Speaking of quotes, a third reason why everybody needs to watch this show: all the life lessons. No work of fiction taught me as much as One Tree Hill. There is probably not one episode which does not contain at least one quote to relate to or live by and that is true until the very end. It would not only be impossible to list them all, but pointless too — one needs and deserves to have the full breathtaking experience of hearing them delivered by the characters and in the exact contexts they occur. I am convinced that everything I learned from this show and its characters shaped an overwhelming part of who I am today; for this, I remain forever grateful.

A little bonus argument to watch the show: the music. Along with basketball, music is a major theme in One Tree Hill; in fact, every episode except the pilot is named after a song and even its title was given to it by U2’s “One Tree Hill.” The soundtrack is amazing and makes an essential component of the show.

I could swoon over One Tree Hill indefinitely, but truth be told, I know my words will not do any justice to it in the long run; it’s just one of those things one needs to see and experience for oneself and I really hope everyone will. No other show portrays love, friendship, loss and growing up in a comparable manner. No other show teaches you as much about some of the most important things in life: to never let others define your worth; to always be yourself and stand up for that person; to never stop believing in love, friendship and dreams; to face your fears and not be afraid to make mistakes; to never give up and at all times know that no matter how hopeless a situation might seem, there is always a brighter tomorrow. While I could easily name plenty of remarkable TV shows off the top of my head, no other show is as worth watching as the timeless masterpiece that is One Tree Hill.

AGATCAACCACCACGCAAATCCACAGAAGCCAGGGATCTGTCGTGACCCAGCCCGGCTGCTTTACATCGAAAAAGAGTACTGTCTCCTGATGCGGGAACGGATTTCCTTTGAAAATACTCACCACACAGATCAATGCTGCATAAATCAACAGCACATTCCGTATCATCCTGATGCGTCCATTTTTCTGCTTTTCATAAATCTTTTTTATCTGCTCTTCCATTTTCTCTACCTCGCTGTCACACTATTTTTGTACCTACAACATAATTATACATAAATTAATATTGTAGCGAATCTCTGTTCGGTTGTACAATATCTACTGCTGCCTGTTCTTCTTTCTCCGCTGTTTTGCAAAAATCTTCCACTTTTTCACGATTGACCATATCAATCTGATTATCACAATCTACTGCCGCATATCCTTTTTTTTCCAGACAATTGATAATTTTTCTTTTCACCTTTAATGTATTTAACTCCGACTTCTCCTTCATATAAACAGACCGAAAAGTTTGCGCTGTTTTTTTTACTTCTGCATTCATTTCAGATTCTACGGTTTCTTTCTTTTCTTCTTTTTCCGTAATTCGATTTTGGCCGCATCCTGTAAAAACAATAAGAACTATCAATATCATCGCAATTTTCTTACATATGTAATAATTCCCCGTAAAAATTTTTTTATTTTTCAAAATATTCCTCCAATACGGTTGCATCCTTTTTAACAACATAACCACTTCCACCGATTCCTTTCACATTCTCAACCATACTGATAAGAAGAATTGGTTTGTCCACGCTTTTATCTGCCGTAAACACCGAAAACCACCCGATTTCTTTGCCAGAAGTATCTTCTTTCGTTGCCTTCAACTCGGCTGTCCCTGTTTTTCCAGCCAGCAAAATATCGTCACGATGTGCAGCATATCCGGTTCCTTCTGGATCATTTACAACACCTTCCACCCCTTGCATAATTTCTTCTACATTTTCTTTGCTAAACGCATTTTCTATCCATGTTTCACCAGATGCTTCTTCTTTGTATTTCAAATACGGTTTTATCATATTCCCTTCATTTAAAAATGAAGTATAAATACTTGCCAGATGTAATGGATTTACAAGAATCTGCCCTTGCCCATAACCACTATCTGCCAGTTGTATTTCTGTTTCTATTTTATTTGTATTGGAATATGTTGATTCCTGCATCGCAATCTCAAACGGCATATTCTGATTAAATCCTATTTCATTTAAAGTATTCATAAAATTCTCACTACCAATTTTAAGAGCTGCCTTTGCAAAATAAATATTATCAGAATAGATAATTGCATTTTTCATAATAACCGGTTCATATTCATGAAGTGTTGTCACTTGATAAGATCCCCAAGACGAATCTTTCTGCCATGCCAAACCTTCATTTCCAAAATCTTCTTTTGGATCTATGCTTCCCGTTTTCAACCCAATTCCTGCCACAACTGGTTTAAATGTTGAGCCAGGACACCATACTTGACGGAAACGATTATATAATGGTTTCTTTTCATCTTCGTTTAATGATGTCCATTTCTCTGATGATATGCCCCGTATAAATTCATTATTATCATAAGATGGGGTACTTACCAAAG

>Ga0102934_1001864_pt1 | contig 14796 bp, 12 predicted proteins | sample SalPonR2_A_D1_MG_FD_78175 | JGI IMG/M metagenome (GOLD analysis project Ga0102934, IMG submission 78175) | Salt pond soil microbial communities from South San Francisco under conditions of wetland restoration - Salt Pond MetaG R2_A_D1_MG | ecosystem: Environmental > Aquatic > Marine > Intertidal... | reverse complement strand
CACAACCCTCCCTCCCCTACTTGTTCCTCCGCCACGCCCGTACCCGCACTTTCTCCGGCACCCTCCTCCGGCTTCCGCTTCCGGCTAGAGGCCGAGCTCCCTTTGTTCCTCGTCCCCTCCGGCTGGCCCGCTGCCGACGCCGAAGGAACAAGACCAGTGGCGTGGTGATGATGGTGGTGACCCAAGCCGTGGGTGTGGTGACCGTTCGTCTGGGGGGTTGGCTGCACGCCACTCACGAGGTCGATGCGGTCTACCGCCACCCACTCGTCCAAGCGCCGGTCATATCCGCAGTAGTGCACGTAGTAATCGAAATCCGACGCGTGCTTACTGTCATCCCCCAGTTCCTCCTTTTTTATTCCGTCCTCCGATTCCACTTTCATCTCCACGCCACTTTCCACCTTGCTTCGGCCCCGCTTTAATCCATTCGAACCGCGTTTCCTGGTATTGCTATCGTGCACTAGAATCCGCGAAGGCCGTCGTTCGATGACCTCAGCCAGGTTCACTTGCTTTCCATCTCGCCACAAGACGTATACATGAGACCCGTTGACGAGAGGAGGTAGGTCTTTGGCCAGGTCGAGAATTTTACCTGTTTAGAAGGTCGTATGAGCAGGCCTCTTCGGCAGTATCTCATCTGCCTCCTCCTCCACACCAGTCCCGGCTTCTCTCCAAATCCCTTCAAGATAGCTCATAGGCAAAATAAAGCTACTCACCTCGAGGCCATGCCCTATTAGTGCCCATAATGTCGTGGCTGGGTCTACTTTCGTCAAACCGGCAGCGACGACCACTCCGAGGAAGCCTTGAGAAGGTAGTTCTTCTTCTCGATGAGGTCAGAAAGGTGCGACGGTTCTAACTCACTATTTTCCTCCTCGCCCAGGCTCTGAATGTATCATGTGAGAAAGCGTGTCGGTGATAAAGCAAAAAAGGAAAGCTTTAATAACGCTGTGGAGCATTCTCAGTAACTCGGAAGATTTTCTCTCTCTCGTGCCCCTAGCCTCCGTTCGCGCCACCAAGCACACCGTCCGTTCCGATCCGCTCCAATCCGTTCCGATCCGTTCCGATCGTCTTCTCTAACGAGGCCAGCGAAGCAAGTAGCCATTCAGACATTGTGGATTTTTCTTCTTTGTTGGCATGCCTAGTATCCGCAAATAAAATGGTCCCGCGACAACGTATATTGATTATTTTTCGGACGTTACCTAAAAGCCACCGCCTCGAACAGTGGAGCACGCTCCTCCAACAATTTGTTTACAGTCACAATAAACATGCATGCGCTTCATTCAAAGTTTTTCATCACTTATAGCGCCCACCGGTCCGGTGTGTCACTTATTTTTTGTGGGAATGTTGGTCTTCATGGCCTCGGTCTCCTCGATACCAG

The Vicious Circle in Women’s Football

By Christina Brauer

Picture of Christina Brauer

Roughly 100 years after football had been invented, women were finally, in 1970, allowed to play football as well. Before, football teams all over the world were legally forbidden to found female teams and let women use their football pitches. The official excuse was that football would harm the female body, soul and grace because of how masculine the sport is. But in reality this ban of women’s football was just another misogynist move.

Three years after the ban had been annulled, my mom was born and all she wanted to do when she was younger was play football in the streets with the boys of the neighbourhood. But just because legally female athletes could join football teams and leagues didn’t mean social approval allowed girls to play. Since football was considered a masculine sport where women could get dirty or fall and scrape their knees, her mom would always forbid her to join the boys outside. Since then, our society has luckily moved into the right direction. Nowadays there are plenty of female football teams, enjoying their freedom to do what they love. But the catch is, no one seems to care about them. Hence, it’s understandably hard for women to establish themselves in the world of football.